What is Linear Accelerator Stereotactic Radiosurgery?

Linear Accelerator Stereotactic


Shaped beam radiosurgery uses a ‘multi-leaf collimator’ made up of mechanical parts called “leaves”. The leaves move separately, programmed in the planning process to precisely match the shape of the treatment beam to the shape of the tumor. Tumors are rarely perfectly round, so the multi-leaf collimator can be adjusted to fit the shape of the tumor, allowing the maximum dose of radiation to be evenly distributed to the entire tumor.

One way to deliver stereotactic radiation is with a specially equipped linear accelerator. Also called a LINAC, this system uses accelerated electrons that are channeled into a collision with a heavy metal target and out of this comes high-energy photons that serve as a radiation source. These photons are channeled by the system into either a beam or an arc of radiation that is delivered to the metastasis

Traditional linear accelerators are equipped with conical (cone-shaped) collimators and deliver the spherical radiation dose through conical collimators. The narrow, circle-shaped beams are delivered in an arc, as the system rotates around the patient. The patient’s tumor is positioned at the center of this arc rotation. The process is repeated for a number of arcs, all entering the patient through different angles to avoid exposing surrounding healthy tissue to too much radiation. With each arc, the brain tumor is caught in the X-Ray crossfire, giving it a lethal dose.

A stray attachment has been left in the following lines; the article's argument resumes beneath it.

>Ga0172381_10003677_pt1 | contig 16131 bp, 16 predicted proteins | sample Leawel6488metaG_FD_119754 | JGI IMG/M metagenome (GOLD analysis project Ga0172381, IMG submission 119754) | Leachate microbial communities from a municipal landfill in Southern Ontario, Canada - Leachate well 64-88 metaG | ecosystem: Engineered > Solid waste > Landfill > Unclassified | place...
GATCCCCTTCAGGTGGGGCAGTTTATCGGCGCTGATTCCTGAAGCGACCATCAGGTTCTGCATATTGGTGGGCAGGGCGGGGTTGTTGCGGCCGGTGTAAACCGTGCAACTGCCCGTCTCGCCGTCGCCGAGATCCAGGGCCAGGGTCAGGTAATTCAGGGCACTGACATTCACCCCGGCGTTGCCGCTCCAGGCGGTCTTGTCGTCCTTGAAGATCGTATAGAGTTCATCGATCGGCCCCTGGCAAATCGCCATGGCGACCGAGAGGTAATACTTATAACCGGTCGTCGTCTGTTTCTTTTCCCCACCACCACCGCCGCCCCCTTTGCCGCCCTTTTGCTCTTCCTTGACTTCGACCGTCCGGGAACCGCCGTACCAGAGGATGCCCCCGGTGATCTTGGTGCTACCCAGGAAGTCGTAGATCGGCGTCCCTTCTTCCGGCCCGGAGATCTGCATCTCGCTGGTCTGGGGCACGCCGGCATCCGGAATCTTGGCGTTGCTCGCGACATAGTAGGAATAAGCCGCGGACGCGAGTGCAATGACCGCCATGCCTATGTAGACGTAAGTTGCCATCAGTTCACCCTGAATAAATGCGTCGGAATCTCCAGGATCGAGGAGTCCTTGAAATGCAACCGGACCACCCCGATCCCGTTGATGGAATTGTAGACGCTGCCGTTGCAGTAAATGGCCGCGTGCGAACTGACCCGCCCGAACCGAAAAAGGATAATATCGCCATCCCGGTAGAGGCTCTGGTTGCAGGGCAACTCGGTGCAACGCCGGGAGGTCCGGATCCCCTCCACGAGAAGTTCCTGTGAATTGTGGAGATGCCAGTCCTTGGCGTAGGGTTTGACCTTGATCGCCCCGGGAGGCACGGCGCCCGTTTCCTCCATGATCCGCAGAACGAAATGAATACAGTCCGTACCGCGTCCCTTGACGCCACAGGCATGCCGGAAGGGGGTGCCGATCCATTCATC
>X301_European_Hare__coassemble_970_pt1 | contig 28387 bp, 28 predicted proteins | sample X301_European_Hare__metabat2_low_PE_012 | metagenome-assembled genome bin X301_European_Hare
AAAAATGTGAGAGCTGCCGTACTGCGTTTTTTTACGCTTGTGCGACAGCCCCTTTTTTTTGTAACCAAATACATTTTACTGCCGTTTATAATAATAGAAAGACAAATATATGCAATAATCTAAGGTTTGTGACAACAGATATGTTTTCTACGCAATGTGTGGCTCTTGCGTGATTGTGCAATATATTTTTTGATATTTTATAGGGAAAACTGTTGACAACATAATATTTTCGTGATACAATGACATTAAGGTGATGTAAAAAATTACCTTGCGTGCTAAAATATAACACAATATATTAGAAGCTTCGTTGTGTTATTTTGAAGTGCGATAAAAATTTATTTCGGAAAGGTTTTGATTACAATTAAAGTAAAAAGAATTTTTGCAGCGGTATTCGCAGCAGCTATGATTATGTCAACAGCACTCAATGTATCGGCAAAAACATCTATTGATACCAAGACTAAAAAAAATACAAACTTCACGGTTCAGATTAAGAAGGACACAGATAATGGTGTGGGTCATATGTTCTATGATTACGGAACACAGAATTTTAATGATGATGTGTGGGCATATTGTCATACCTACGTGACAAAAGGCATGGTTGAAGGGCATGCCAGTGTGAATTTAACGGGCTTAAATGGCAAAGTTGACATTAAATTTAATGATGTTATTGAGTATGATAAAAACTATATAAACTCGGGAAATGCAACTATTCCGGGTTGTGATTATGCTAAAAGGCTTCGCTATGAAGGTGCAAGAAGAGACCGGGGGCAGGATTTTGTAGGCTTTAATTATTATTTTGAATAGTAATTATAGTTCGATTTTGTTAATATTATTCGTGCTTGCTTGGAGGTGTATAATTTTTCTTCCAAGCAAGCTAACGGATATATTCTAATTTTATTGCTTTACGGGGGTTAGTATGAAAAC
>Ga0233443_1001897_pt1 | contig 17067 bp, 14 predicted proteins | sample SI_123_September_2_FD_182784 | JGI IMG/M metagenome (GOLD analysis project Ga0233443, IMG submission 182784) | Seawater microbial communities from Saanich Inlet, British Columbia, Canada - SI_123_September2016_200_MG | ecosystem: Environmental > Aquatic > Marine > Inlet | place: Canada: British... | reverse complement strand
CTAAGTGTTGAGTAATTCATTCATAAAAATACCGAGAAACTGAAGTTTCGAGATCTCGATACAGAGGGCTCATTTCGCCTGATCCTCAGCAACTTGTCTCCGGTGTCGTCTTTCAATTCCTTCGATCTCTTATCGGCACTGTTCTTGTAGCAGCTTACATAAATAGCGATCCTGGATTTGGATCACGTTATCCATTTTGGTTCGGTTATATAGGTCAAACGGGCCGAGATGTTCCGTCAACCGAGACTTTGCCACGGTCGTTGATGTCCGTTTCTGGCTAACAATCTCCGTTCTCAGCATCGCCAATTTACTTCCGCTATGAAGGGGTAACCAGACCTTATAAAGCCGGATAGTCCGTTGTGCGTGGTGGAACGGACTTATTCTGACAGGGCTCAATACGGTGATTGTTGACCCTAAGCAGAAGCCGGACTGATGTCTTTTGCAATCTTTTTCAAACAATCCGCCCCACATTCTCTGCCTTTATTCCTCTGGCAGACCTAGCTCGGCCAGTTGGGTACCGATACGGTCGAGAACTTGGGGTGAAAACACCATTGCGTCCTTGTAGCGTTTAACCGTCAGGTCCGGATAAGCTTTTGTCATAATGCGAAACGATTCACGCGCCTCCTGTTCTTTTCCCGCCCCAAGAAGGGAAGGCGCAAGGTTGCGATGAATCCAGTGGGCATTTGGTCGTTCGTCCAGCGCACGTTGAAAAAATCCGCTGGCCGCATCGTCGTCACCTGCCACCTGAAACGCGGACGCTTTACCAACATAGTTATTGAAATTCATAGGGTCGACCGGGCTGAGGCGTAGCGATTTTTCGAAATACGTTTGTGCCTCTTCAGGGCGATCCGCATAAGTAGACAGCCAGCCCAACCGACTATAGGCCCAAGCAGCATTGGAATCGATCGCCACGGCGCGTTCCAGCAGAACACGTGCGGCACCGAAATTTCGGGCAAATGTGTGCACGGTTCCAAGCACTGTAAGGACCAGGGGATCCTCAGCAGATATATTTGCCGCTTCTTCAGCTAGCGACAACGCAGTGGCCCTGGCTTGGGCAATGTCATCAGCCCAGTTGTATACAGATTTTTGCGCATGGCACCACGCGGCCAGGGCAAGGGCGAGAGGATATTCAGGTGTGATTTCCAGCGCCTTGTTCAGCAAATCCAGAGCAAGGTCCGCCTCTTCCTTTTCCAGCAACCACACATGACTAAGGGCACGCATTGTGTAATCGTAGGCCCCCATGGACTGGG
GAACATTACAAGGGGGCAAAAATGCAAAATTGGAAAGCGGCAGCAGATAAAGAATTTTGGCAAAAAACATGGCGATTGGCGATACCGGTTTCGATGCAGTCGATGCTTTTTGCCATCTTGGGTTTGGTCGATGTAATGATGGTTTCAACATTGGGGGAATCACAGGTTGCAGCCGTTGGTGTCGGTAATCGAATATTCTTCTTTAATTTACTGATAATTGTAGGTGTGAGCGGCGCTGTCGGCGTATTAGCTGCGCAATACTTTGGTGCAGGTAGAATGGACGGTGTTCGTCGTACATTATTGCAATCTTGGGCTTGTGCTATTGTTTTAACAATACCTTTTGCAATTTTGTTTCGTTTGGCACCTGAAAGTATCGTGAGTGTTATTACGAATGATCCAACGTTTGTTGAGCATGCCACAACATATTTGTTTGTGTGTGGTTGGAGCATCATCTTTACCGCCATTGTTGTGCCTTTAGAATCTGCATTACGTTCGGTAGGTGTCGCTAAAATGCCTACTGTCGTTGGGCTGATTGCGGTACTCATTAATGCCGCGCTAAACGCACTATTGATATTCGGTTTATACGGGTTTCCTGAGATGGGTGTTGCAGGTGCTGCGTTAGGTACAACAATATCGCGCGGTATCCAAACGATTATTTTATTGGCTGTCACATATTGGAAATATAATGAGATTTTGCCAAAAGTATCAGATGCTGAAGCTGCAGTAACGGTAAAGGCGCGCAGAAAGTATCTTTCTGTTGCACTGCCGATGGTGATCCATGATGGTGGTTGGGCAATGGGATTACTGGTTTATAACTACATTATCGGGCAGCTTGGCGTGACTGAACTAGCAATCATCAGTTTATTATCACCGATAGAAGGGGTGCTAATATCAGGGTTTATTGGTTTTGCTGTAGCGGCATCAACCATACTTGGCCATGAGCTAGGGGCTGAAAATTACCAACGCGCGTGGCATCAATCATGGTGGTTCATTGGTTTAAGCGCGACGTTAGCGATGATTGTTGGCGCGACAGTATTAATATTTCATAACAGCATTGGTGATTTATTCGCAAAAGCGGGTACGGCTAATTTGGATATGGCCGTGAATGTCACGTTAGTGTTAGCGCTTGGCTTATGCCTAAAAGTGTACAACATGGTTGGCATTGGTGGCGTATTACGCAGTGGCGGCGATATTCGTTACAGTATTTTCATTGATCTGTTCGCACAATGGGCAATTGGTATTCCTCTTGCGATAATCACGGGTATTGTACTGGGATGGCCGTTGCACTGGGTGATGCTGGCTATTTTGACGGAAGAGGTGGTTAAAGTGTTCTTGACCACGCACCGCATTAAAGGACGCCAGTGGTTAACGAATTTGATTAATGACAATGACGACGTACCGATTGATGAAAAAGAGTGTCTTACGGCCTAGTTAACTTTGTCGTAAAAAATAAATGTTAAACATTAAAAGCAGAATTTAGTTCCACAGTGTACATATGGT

To learn about the different Stereotactic Radiosurgery Technologies and Techniques, click here.

Over the last two decades, technologies have evolved and certain LINACs are now fitted with a device called a multi-leaf collimator. Tumors are rarely perfectly round, so the multi-leaf collimator was developed to precisely shape to the tumor, so that the maximum dose of radiation can be evenly given to the entire tumor, instead of stitching many overlapping spherical-shaped doses together. During treatment, the shape of the tumor changes from the radiation beam’s point of view as the LINAC rotates around the patient. Multi-leaf collimators change the shape of the treatment beam continuously to match the shape of the tumor from any angle [1].

Patient Fixation Technology

Patient Fixation

The traditional way of securing the patient’s head in stereotactic radiosurgery is by fastening an invasive head frame to the skull with sharp-tipped screws. Even though the head frame is effective for keeping patients immobile during treatment, some patients find head frame placement inconvenient and sometimes painful. Attaching the frame carries the risk of bleeding and infection, as well as requiring medication to be taken beforehand. The frame needs to remain in place for multiple hours, sometimes an entire day, until the treatment is completed.

With technologies like Image Guided Radiation Therapy (IGRT), “frameless” radiosurgery has become a popular alternative to invasive head frames for radiosurgery [2-4]. IGRT uses imaging technology during radiosurgery – X-ray, computed tomography (CT) – to both monitor the patient position and make any adjustments to the patient’s position and/or the radiation beams so that the teatment is precisely targeted to the tumor at all times.

Frameless radiosurgery is delivered using a non-invasive mask system. The mask is made from thermoplastic sheets that become soft when heated in water. Once formed on the patient, they cool in minutes and become hard again. The process is completely painless and typically requires no anesthesia. Prior to radiation, the mask is fitted to the patient and then fixated to the special treatment couch, keeping the patient immobile during the treatment. The process is similar to the way a frame-based treatment is delivered with the added benefit that no screws are attached to the skull, offering greater patient comfort.

There are different mask systems that use different techniques to ensure accuracy and monitor any patient movement during the radiation treatment.